When I mount sftp/ftp, and connection breaks for a while, the mount "freezes" and will freeze any process that deals with it (the editor, Nautilus, umount, etc). I can't even unmount the folder. (My system is Ubuntu 9.10)

What's the way to edit files on that sftp/ftp folder without mounting it, in order to avoid these freezes?

A more detailed explanation:

I work as a web programmer, and have to edit a lot of files on a commercial web hosting. I sshfs (mount) an sftp folder to /media/project1 and edit files there. Our corporate LAN uses ADSL which disconnects briefly every half an hour (I don't notice that, but my sshfs does). After a disconnect, web borwsers work fine, but /media/project1 is not accessible. Any process that touches /media/project1 after that, becomes Uninterruptible, hence killall, kill -9 PID have no effect for 5-15 minutes.

When this happens, my editor freezes, I can't edit anything, nor can unmount the folder. I could run another instance of the editor, mount the sftp in yet another folder, but this is labor- and memory-intensive.

I'll appreciate any ideas to avoid this.


3 Answers 3


You can use sshfs with autossh to create a respawning sshfs mountpoint. I haven't done it myself, but I plan to, and howtos are readily available on google search.

  • That might be what I'm looking for. Sorry, haven't 15 pts to vote this up.
    – culebrón
    Oct 9, 2009 at 12:31

You might consider working over an ssh connection, directly editing on the target servers.

Or copying the files locally, and then pushing them back when they've been updated appropriately.


All network drive technologies suffer from the problem you experienced; if you open files on the drive, and the network connection gets cut, any program trying to access the drive will freeze.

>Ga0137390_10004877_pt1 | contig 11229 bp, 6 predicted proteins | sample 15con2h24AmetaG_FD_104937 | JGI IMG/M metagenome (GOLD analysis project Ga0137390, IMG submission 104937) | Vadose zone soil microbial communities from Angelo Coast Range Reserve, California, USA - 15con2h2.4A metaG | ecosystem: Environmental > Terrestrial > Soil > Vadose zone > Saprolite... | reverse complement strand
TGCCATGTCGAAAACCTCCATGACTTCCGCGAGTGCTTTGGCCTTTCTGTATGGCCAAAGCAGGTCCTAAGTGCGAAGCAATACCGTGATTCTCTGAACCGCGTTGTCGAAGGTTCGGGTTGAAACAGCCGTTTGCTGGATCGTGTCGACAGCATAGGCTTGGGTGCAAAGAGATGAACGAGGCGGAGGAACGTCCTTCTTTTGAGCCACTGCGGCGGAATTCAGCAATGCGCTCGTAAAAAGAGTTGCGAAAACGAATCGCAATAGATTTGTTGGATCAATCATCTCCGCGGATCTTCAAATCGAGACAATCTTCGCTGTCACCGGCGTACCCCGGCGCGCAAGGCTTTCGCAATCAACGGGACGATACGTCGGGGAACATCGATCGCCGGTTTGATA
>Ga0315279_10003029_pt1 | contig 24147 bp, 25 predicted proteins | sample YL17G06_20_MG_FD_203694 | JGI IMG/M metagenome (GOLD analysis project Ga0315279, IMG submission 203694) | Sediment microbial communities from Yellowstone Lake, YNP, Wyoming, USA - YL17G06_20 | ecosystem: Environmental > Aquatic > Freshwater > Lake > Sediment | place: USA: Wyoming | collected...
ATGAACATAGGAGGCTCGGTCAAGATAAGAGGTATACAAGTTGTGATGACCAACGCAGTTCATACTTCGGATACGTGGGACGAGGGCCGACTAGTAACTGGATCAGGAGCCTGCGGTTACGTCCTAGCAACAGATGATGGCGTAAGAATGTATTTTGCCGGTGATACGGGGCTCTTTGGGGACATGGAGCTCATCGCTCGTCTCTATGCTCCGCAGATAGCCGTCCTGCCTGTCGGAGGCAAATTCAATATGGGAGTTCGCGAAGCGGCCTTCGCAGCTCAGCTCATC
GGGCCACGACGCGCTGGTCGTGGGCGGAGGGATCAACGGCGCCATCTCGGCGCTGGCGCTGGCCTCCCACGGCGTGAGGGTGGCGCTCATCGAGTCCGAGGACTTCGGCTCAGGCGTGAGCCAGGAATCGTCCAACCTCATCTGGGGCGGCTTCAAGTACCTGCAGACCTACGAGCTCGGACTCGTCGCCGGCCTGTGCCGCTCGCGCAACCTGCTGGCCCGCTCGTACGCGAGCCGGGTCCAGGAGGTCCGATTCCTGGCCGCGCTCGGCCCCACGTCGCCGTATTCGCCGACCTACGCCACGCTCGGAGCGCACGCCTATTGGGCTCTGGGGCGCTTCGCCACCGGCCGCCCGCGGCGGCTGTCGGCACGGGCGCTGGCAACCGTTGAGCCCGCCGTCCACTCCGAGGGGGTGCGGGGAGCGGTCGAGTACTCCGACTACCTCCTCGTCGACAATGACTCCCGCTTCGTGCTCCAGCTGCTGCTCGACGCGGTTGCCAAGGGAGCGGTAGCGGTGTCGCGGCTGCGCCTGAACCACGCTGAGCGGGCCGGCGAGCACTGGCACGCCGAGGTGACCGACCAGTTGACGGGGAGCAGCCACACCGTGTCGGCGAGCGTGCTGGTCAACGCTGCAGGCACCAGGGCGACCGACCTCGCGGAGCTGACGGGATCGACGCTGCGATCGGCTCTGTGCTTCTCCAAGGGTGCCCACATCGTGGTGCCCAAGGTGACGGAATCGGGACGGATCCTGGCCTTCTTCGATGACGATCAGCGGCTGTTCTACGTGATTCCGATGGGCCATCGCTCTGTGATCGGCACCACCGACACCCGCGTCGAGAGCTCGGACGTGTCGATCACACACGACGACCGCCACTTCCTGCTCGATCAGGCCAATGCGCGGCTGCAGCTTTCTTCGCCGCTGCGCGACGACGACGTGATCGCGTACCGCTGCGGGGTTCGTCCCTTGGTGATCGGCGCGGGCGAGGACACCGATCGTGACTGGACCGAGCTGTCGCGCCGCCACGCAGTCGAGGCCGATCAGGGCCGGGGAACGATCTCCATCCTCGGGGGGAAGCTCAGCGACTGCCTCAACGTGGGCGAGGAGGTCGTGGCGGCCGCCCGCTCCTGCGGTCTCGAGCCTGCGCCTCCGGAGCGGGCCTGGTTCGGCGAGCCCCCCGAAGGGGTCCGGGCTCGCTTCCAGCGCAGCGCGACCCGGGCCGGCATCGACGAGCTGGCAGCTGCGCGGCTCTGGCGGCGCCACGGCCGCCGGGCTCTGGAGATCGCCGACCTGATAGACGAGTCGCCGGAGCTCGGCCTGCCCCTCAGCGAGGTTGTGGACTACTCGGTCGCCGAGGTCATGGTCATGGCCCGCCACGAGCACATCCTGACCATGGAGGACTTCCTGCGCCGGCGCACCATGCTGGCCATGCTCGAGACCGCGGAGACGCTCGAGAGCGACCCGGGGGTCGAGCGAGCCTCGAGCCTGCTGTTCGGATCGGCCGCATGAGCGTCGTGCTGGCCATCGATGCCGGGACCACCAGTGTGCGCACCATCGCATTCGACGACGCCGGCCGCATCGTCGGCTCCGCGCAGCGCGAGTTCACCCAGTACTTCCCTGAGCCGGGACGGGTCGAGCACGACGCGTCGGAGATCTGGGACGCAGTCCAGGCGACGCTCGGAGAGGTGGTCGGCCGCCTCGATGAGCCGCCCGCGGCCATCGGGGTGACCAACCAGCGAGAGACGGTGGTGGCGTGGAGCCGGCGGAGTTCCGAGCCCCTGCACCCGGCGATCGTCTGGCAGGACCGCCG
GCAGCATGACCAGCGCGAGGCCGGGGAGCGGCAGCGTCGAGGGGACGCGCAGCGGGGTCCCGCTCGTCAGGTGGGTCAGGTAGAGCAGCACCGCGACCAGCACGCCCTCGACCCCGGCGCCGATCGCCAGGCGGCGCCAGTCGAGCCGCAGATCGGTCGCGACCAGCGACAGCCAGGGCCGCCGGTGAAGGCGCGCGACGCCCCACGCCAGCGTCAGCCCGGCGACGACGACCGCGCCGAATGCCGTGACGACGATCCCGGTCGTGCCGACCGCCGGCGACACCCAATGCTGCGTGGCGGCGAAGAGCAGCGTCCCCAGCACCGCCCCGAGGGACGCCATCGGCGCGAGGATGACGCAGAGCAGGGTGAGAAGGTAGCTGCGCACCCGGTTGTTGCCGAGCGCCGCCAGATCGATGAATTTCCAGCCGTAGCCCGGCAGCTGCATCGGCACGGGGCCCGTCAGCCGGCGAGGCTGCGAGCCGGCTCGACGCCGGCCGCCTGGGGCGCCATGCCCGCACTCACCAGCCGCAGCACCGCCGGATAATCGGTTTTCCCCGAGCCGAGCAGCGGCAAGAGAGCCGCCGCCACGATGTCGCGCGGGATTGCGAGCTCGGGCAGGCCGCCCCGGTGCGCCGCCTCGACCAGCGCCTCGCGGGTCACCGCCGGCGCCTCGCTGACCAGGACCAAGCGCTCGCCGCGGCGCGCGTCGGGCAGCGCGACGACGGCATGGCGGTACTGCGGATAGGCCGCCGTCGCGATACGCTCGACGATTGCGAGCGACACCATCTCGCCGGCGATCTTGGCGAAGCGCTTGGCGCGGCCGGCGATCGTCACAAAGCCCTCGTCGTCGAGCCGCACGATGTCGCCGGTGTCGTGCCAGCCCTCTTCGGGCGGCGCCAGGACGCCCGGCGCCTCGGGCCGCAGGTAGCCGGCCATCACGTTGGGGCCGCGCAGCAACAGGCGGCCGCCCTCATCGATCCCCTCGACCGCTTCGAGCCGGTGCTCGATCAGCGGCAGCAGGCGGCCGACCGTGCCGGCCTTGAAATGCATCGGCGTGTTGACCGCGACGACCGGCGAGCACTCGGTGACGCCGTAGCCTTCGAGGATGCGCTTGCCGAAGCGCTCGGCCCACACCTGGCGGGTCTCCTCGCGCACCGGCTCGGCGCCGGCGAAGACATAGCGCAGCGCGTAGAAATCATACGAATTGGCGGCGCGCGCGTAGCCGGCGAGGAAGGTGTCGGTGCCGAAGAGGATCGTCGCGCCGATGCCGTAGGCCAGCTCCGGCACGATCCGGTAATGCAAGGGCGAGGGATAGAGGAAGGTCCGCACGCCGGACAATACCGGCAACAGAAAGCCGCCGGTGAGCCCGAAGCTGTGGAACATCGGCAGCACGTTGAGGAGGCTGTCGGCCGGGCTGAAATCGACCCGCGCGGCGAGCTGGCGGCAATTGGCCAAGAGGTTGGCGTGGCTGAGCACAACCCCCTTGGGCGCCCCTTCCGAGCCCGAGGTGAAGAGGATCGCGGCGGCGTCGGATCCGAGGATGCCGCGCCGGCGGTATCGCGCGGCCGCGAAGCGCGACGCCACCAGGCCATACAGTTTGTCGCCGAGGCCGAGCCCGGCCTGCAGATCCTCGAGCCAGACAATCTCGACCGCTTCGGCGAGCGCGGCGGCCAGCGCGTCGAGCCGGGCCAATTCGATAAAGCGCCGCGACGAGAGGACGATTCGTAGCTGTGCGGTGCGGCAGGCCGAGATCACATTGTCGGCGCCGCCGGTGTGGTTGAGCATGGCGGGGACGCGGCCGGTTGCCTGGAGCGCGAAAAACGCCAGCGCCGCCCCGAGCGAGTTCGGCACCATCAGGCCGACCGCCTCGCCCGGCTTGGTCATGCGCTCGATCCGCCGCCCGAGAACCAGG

A safer method is:

  1. Download the files you need to edit via scp/sftp and put them in some local folder.

  2. Edit the files locally.

  3. Upload the edited files back to the server via scp/sftp.

An alternate method (expanding on something warren mentioned, but this only works if your editing can be done inside a terminal -- no GUIs allowed):

  1. ssh to the remote computer.

  2. run "screen", to protect your editing against disconnections.

  3. edit the files with your preferred editor (vi/m, emacs, nano, whatever), or run commandline tools for multimedia processing.

  4. if disconnected, reconnect with ssh and run "screen -D -R" to get back to your previous session.

  • I think the options are -d -r for disconnect and reconnect... though if you lose your main terminal, a -r is generally sufficient, in my experience :)
    – warren
    Oct 8, 2009 at 13:55
  • from the manpage: "-D -R Attach here and now. In detail this means: If a session is running, then reattach. If necessary detach and logout remotely first. If it was not running create it and notify the user. This is the author's favorite." it's mildly overkill for MOST situations, but i find it good habit. i also like: "-D -RR Attach here and now. Whatever that means, just do it." Oct 8, 2009 at 14:51

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